Loads of talks have been centring public-private partnership (PPP) programmes over the months that the government has decided to implement from the next fiscal year, mainly to improve the country’s poor infrastructure.
The government has already identified six projects for implementation on a ‘very urgent’ basis under the PPP. Except construction of a deep-sea port in Chittagong, the rest of the projects are estimated to cost $11.05 billion or nearly Tk 75,900 crore.
But this is not too easy to execute as it is being discussed, said a top World Bank (WB) official in an exclusive interview with The Daily Star yesterday.
“It’s a critical issue and needs detailed homework before undertaking any such project,” said Sadiq Ahmed, WB regional director for South Asia.
Ahmed, who joined the multilateral donor agency in 1981, has vast experience with the PPP in South East Asian countries and in Pakistan as well during his tenure as a WB official in those countries. He served as a country director in Pakistan and Afghanistan and as a chief economist for South Asia region.
He said in principle PPP is a very good concept. It helps governments, such as Bangladesh, that have limitation in financing large-scale projects with additional funding from private sector, including from foreign countries.
There are many challenges: Pricing and financing aspects, regulatory and legal framework, competitiveness in bidding process, careful match between asset and liability and cash flow, and finally the reality issue on the country’s perspective.
“The government has to review the financial and economic viability of a PPP project because success will depend largely on costing and pricing issue,” said Ahmed.
“How revenue will be generated is crucial,” said the economist who studied in London School of Economics.
He said the legal framework would lay down obligation to private sector partners, keep provision for cost recovery and address the issues of compensation and redress mechanism.
“Actions will be required to establish a comprehensive policy and regulatory framework for competitive and transparent bidding, sharing risks and rewards and dispute settlement mechanism,” he said.
Ahmed said PPP projects will be very capital-intensive and there is the fear of ransacking as happens in third world countries. “So ensuring competitive bidding process is very vital,” he said.
A match between asset and liability and cash flow is also crucial. “In terms of foreign partners, repatriation of foreign currency may create some sort of pressure on the reserve,” he said.
The WB official said Southeast Asian nations faced this type of situation during 1997 crisis because of massive outflow of capital. Pakistan also faced the same situation in 1995-96.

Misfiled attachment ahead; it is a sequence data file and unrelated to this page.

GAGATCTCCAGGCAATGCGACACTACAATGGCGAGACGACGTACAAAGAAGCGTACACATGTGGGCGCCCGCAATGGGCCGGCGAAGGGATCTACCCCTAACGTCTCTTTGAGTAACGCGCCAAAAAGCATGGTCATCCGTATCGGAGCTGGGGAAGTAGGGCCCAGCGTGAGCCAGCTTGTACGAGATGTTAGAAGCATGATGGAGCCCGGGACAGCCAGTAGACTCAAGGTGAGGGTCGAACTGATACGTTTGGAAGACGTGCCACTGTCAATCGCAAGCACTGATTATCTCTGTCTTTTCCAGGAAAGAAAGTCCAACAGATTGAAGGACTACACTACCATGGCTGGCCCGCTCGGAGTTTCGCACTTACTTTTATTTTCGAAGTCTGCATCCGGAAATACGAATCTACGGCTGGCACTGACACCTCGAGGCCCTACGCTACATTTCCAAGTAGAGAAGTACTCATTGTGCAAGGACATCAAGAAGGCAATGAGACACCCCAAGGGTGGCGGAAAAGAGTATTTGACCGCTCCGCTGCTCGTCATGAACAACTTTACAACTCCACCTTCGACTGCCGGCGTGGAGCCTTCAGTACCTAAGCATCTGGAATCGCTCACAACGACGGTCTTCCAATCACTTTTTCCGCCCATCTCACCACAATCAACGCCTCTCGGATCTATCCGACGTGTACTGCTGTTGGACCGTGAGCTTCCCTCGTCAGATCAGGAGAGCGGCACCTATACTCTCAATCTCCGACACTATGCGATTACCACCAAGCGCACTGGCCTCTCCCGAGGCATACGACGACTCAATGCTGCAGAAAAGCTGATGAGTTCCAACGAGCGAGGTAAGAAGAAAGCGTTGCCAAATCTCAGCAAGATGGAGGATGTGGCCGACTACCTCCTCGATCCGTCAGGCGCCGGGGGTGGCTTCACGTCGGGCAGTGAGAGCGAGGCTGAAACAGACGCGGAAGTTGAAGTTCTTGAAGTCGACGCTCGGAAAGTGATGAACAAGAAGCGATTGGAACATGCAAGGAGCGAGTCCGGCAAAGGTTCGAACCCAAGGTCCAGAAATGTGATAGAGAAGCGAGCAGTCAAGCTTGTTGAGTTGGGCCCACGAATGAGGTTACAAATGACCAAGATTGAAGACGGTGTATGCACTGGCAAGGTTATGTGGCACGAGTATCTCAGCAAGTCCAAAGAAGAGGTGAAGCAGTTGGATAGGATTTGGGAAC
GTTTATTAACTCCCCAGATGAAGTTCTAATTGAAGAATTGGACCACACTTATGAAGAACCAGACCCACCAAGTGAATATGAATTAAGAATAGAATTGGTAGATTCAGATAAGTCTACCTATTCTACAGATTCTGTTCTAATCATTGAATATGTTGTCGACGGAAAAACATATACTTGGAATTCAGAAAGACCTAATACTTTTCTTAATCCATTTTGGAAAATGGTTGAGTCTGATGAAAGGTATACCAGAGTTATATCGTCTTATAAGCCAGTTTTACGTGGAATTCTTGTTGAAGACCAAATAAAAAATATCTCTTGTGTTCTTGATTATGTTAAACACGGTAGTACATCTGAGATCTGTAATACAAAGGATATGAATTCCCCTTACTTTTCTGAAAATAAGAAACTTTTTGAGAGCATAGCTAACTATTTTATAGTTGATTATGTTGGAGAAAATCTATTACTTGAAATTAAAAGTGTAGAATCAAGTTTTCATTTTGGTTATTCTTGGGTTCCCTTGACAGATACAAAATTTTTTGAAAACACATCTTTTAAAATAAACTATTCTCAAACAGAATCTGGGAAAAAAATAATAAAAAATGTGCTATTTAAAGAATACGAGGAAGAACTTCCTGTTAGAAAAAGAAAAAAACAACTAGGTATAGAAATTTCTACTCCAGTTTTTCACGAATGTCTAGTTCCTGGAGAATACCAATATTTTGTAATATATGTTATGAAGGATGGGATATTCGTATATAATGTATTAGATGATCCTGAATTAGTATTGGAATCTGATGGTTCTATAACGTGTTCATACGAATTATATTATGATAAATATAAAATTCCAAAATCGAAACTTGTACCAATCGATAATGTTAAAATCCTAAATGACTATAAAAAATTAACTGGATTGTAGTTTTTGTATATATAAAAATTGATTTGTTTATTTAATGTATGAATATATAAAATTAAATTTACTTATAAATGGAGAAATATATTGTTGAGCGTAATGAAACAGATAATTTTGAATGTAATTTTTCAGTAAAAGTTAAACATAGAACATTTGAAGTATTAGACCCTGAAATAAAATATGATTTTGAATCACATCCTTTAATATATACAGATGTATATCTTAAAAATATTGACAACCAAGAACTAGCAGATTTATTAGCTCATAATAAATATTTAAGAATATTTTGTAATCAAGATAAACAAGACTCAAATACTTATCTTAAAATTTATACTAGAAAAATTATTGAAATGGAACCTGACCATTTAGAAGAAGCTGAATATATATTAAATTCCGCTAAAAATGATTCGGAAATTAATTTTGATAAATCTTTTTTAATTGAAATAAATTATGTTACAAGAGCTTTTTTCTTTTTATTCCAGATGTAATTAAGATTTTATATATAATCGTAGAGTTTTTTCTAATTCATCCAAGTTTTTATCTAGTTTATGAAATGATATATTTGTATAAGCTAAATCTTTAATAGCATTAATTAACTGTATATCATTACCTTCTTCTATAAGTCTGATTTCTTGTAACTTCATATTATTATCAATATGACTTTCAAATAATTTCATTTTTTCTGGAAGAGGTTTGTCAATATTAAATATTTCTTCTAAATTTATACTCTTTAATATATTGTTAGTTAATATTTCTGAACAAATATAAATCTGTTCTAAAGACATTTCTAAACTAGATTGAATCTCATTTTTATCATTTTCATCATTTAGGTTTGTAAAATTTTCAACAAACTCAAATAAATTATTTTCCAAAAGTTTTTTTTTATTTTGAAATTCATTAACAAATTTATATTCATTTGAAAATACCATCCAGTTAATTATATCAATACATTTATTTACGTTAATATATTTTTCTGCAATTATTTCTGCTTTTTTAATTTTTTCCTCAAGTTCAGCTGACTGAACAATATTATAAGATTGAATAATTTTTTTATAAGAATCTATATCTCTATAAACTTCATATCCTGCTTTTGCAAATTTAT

To review the private partner’s financial and technical capacity would be a big job for the government, he said.
On the country’s capacity in implementing PPP projects, Ahmed said: “It has quality engineers and experts.”
“If the government wants, we are ready to extend all cooperation,” Ahmed said.
He suggested the government officials visit the countries, which have successfully implemented the PPP projects. “Even the WB can facilitate the visits,” he added.
Infrastructure projects need large-scale funding and without international partners it will not be possible to undertake those projects, Ahmed said.
Besides PPP, the WB official also focused on deep-sea port, regional trade and power issue.
He said Bangladesh is still a poor country although its per capita income crossed $600 mark from $100 in post-liberation period.
“Bangladesh needs to do a lot to reach the next step,” he said, adding that developing human resources and giving easy access to the ports to other countries could turn Bangladesh into a modern country.
“First open up the ports, both Chittagong and Mongla and let other countries use it,” he said. “A huge amount of revenue will be generated from the activities.” He cited example of Singapore and Hong Kong that have become rich by allowing other countries to use their ports.
Ahmed who is known as an expert on South Asia also asked Bangladesh to open regional trade and transit.
He termed South Asia as an ‘inward-looking’ region. Europe has become integrated, even African countries are integrated with each other, he said.
The WB official said while Bangladesh is badly in need of electricity, some South Asian countries, particularly Nepal, Bhutan and northeastern India, are hydropower-surplus regions.
“Nepal has the capacity to generate 83,000 megawatt hydropower and Bangladesh’s consumption requirement is only 7,000 megawatt,” said Ahmed.
He emphasised regional integration also for addressing water issue. “Water will be the biggest challenge in the 21st century. Bangladesh is a low-lying country and the water issue will be more critical for it than upper countries,” he added.
Source: The Daily Star, 03 June 2009